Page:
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Publication numberUS20080292248 A1
Publication typeApplication
Application numberUS 12/068,083
Publication dateNov 27, 2008
Filing dateFeb 1, 2008
Priority dateMay 22, 2007
Also published asCN101311758A, CN101311758B, US7583877
Publication number068083, 12068083, US 2008/0292248 A1, US 2008/292248 A1, US 20080292248 A1, US 20080292248A1, US 2008292248 A1, US 2008292248A1, US-A1-20080292248, US-A1-2008292248, US2008/0292248A1, US2008/292248A1, US20080292248 A1, US20080292248A1, US2008292248 A1, US2008292248A1
InventorsKanako Suzuki, Bing Yao, Kazumasa Ohsono, Yoshihisa Kato
Original AssigneeHitachi Cable, Ltd.
Export CitationBiBTeX, EndNote, RefMan
External Links: USPTO, USPTO Assignment, Espacenet
Optical fiber, optical fiber connection structure and optical connector
US 20080292248 A1
Abstract
An optical fiber includes a core, a clad having a plurality of air holes at a periphery of the core, and a hardening resin filled in a sealed portion at an end of the plurality of air holes. The hardening resin after hardening has a fill length of 7 mm to 8 mm. An optical fiber connection structure includes the optical fiber with an end face butt-connected to another optical fiber. An optical connector includes the optical fiber, and a ferrule to which the optical fiber is attached.
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Claims(9)
1. An optical fiber, comprising:
a core;
a clad comprising a plurality of air holes at a periphery of the core; and
a hardening resin filled in a sealed portion at an end of the plurality of air holes,
wherein the hardening resin after hardening comprises a fill length of 7 mm to 8 mm.
2. The optical fiber according to claim 1, wherein:
a relative refractive-index difference between a refractive index of the sealed portion and a refractive index of the clad is not more than 0.4%.
3. The optical fiber according to claim 1, wherein:
the hardening resin after the hardening comprises a moisture permeability of not more than 0.5 g/cm224 h.
4. The optical fiber according to claim 1, wherein:
the hardening resin after the hardening comprises an adhesive strength of not less than 5 MPa to glass, and
the hardening resin after the hardening comprises a hardness of not less than 50 in Shore D.
5. The optical fiber according to claim 1, wherein:
the hardening resin comprises a volume shrinking percentage of not more than 5% by the hardening, and
the hardening resin before the hardening comprises a viscosity of not more than 5 Pas at 25 C.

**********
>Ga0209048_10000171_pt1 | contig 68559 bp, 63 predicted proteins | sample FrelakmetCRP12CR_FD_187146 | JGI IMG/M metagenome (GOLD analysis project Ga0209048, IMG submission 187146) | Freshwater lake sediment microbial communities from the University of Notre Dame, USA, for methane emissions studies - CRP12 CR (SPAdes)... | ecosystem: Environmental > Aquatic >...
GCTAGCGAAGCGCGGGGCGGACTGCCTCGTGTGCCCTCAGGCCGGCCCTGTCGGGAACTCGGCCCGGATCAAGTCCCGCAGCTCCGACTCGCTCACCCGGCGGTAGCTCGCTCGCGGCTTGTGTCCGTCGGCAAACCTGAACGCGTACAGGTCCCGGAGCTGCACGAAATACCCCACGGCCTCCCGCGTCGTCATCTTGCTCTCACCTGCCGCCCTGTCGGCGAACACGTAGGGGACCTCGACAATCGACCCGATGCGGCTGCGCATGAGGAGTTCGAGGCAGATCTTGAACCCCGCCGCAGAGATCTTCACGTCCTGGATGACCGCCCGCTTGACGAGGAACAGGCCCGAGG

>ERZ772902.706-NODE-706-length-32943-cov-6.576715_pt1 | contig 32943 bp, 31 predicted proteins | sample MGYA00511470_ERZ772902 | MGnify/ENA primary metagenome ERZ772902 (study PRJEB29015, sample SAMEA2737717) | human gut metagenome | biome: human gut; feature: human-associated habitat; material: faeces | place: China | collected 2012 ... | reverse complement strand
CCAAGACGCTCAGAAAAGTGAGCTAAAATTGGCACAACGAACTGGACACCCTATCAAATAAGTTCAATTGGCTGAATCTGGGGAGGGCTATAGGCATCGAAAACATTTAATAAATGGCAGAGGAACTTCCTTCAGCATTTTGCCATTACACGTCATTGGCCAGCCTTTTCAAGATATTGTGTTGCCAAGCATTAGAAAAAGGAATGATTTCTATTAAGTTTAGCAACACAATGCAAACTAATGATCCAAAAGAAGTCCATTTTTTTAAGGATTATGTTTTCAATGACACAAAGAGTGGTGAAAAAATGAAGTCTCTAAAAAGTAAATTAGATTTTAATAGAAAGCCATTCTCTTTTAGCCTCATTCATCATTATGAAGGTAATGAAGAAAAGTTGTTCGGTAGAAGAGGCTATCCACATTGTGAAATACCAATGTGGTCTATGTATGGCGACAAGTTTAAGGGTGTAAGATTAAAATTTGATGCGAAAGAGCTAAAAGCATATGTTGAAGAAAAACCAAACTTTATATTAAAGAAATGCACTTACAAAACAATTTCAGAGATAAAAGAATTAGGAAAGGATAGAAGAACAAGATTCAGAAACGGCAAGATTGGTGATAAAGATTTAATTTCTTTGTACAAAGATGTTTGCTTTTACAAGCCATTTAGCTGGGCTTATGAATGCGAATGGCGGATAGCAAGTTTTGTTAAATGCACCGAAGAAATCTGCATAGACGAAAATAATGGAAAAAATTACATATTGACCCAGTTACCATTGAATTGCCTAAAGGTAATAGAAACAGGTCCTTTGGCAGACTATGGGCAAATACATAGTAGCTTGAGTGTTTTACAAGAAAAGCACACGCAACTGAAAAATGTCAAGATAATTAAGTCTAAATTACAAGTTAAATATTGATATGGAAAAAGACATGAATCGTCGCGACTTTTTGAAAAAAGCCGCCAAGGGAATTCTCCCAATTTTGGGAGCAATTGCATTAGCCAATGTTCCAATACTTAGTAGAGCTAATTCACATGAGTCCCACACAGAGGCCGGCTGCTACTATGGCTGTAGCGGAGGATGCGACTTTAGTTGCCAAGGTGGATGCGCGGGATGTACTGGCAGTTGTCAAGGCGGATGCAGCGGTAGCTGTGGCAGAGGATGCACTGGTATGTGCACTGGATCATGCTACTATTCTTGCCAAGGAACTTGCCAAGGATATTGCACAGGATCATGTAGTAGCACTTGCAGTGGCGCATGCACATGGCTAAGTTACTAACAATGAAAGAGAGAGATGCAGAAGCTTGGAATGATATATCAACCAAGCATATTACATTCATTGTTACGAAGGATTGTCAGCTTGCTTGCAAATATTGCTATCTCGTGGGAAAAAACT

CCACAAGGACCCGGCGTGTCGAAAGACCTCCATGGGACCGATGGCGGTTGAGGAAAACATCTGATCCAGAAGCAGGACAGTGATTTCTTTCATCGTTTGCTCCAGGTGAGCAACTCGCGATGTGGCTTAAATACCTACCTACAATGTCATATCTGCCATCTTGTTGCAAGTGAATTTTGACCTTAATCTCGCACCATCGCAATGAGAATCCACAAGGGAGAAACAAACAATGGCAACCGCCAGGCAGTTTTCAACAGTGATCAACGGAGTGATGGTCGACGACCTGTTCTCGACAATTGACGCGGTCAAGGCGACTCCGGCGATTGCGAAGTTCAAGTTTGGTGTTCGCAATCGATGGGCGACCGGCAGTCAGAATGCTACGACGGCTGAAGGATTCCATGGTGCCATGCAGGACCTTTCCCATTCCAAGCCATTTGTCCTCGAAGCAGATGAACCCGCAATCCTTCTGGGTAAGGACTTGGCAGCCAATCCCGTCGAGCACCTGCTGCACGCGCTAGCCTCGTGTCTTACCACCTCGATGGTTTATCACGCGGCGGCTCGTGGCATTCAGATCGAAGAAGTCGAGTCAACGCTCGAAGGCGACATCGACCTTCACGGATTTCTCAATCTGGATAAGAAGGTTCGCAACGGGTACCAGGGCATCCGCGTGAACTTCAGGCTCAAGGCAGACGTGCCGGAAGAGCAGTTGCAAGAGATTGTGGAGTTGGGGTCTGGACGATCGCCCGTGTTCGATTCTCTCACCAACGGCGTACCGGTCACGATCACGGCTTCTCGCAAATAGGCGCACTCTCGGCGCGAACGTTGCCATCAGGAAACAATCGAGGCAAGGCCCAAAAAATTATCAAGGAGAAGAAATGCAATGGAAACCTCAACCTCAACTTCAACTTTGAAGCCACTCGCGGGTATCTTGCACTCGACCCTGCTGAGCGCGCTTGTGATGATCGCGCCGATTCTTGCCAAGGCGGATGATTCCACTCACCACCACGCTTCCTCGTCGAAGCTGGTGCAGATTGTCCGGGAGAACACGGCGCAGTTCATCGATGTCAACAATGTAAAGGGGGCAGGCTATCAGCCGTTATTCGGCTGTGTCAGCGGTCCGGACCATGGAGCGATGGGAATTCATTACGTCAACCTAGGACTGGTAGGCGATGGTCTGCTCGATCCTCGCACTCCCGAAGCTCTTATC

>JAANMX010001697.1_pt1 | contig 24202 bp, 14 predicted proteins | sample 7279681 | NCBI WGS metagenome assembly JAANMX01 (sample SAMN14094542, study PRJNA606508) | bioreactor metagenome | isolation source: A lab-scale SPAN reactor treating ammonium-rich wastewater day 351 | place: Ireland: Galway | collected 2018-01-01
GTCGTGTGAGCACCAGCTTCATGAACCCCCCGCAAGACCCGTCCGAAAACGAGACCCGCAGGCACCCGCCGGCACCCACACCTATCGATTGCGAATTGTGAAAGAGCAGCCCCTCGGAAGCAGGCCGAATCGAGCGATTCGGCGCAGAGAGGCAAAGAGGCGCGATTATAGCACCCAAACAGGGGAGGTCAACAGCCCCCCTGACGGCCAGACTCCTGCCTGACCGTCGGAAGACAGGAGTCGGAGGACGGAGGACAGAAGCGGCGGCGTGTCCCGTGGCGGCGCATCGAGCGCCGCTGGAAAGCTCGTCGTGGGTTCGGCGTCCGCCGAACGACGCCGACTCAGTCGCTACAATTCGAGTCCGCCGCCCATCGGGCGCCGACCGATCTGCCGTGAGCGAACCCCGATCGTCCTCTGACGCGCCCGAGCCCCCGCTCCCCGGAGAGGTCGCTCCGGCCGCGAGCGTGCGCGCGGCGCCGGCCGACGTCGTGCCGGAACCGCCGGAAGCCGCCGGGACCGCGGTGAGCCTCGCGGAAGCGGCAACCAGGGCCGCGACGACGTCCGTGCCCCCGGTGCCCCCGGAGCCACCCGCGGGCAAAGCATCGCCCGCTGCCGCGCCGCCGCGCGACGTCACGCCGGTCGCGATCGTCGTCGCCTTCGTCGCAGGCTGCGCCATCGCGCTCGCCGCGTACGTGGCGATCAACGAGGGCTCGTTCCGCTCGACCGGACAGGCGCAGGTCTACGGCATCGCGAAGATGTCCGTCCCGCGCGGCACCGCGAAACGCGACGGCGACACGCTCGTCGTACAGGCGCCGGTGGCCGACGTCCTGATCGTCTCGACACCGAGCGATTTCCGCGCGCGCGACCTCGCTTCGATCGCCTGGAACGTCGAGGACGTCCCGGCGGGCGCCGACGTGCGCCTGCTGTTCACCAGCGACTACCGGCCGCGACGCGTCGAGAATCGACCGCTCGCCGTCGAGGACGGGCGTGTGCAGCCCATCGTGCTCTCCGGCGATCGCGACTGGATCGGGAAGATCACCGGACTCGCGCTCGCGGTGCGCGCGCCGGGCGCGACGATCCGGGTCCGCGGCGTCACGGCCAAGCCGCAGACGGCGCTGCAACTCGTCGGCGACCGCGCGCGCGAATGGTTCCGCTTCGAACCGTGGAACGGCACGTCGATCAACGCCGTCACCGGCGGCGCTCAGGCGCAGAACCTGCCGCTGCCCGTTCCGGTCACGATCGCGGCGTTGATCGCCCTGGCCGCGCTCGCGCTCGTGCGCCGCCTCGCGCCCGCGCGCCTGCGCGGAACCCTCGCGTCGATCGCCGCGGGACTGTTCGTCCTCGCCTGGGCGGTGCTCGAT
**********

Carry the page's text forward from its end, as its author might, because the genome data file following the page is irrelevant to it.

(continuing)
6. The optical fiber according to claim 1, wherein:
the hardening resin comprises a UV-ray setting resin, a cold-setting resin, or a thermosetting resin.
7. An optical fiber connection structure, comprising:
an end face of the optical fiber as defined by claim 1 being butt-connected to another optical fiber.
8. The connection structure according to claim 7, wherein:
the end face of the optical fiber is butt-connected to the another optical fiber through a refractive index matching agent.
9. An optical connector, comprising:
the optical fiber as defined by claim 1; and
a ferrule to which the optical fiber is attached.
Description

The present application is based on Japanese patent application No. 2007-135406 filed on May 22, 2007, the entire contents of which are incorporated herein by reference.

BACKGROUND OF THE INVENTION

1. Field of the Invention

The invention relates to an optical fiber with air holes extending along a longitudinal direction thereof and, in particular, to an optical fiber with the air holes sealed with a hardened resin at an end face thereof. The invention also relates to a connection structure using the optical fiber where the optical fiber is connected to another optical fiber, and an optical connector using the optical fiber.

2. Description of the Related Art

Along with the speeding up in optical communication networks and optical signal processing, higher-capacity optical fibers are desired. A spotlighted technique therefor is a photonic crystal fiber (hereinafter referred to as PCF) with air holes formed extending along a longitudinal direction thereof.

As shown in FIG. 7, plural air holes 73 are formed in a clad 72 surrounding a core 71 of a PCF 70. By conditioning the design (number, shape, size, configuration and the like) of the air holes 73, various properties such as ultrawideband single-mode transmission region, large effective core section area, High-A, and large waveguide dispersion can be realized.